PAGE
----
3. The climatology scientific community is very problematic. There is little indication of sufficient rigor, and criticizing results is an easy way to get effectively excommunicated from the community. Take, for example, the famed "hockey stick" paper, which has now been thoroughly discredited, but all of the discrediting happened effectively "behind the scenes" and quietly. Science works best when it's open and boisterous. It's surprising that climatology isn't in even worse state given how insular and political it is.

4. Even if we assumed that man-made carbon emissions were going to cause a huge degree of global warming there is still a huge gap between that fact and figuring out what to do about it, which many folks simply skip over. The actual damage (to the biosphere and to human activities) is just as difficult to determine as the climate is to predict. The right course of action to take depends a great deal on lots of different factors: sociological, technological, and economic. Especially since a lot of the CO2 production of the 21st century will come from economies that are climbing out of poverty and into affluence. It may well be the smartest choice to simply continue polluting until the world is richer and more technologically advanced and then consider mitigation strategies.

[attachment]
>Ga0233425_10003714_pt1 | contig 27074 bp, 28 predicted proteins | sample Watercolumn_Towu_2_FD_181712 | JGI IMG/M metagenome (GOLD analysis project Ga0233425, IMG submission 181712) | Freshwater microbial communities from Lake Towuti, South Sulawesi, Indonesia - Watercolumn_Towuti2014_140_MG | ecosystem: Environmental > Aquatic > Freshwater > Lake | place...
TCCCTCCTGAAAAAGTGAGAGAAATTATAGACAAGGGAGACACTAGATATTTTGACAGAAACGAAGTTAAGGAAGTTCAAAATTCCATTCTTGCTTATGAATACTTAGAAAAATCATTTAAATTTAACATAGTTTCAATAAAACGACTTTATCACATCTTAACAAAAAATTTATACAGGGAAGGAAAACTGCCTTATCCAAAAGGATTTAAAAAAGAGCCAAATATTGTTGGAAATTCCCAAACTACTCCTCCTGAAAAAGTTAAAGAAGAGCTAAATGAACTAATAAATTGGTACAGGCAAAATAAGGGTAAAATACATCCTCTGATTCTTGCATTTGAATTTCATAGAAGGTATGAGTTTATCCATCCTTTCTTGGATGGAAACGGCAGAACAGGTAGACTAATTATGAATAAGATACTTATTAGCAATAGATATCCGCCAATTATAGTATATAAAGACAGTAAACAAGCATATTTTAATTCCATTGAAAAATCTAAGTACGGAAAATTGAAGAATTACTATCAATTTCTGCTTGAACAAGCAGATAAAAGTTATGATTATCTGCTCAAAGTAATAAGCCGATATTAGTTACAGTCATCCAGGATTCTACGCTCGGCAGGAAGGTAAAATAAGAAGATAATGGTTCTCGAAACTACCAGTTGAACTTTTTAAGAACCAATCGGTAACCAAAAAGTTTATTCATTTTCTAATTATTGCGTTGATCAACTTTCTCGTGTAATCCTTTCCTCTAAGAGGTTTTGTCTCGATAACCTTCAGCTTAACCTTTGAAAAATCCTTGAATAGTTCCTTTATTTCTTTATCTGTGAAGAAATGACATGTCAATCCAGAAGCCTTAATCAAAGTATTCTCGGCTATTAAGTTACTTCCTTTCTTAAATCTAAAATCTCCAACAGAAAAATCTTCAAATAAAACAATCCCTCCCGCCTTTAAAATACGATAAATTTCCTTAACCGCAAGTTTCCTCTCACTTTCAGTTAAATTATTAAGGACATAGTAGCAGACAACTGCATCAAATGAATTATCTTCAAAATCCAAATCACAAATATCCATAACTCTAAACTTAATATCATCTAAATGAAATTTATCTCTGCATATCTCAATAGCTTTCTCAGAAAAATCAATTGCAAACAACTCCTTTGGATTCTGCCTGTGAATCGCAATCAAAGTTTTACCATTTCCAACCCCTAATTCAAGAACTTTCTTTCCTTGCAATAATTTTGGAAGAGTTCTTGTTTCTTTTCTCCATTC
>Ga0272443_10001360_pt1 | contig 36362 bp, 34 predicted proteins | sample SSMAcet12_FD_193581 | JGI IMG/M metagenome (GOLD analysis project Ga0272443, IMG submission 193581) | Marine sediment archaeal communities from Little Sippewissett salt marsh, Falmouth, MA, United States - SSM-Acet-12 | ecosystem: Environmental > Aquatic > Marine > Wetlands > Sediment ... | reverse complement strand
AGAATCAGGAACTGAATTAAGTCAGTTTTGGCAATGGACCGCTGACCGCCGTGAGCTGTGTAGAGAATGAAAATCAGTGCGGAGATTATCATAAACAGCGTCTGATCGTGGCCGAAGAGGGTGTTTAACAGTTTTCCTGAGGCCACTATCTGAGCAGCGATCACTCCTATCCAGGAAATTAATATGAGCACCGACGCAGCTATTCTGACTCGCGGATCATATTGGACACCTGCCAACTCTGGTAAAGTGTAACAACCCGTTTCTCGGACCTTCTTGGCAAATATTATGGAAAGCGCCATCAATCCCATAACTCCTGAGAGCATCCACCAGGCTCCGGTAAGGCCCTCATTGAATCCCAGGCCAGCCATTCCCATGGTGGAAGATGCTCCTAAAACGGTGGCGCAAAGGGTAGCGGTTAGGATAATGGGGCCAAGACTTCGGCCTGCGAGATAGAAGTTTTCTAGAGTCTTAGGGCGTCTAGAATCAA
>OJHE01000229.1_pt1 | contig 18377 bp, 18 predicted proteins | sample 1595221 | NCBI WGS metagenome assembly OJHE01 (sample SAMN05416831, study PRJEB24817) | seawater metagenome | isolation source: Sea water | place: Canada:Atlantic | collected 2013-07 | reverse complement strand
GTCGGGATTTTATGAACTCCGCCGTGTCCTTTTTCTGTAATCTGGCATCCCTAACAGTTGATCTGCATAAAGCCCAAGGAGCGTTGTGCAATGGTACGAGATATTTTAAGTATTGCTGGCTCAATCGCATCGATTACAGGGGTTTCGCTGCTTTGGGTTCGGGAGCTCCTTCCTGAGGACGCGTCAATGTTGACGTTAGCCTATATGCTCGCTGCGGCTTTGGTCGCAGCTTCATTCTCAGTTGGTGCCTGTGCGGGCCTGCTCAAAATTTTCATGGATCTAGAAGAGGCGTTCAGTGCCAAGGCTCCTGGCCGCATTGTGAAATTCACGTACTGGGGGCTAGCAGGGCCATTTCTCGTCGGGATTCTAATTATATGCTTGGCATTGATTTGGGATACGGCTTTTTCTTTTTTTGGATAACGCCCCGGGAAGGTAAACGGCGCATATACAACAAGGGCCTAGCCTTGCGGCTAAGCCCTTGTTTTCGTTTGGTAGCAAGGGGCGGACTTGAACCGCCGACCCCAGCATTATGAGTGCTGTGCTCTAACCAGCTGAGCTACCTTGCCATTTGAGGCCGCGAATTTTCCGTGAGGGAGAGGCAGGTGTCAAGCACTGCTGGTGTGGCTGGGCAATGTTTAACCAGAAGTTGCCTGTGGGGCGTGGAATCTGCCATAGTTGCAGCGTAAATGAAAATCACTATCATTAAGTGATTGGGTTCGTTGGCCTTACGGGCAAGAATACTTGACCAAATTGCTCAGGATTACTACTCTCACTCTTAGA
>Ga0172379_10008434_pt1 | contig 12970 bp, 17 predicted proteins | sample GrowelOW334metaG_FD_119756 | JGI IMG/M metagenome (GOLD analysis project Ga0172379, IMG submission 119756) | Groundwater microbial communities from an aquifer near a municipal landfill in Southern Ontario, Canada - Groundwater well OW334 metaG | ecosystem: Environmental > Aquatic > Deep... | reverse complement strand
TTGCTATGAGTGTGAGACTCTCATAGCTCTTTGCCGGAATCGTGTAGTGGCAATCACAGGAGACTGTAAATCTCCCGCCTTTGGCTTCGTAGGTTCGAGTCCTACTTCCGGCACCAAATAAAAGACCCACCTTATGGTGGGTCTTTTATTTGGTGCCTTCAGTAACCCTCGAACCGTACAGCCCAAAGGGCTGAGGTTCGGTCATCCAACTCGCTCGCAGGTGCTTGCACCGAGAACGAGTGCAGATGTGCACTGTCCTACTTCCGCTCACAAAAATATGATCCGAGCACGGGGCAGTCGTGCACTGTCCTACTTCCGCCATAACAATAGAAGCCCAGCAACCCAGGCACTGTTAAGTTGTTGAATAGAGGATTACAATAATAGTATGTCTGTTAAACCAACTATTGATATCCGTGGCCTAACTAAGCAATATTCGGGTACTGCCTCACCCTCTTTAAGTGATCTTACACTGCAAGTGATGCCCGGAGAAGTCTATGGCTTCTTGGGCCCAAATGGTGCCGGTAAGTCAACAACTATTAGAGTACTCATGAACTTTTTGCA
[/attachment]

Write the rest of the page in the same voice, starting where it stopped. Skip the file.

4a. CO2 emissions may not be, and likely is not, the most important pollution issue everywhere in the world currently. But it gets the most attention and sometimes that makes it more difficult to get traction on other issues.

Meanwhile, there really are serious "climate change denialists" and some of the folks on that side are absolutely terrible. Canadian PM Harper banned government scientists from talking to the press, for example. But the answer to science being perverted for political reasons isn't to simply pervert it in the opposite direction to compensate.

It's just a complete shit-show across the board and I'm not happy with how any of it is being handled at either the level of scientific inquiry or public policy.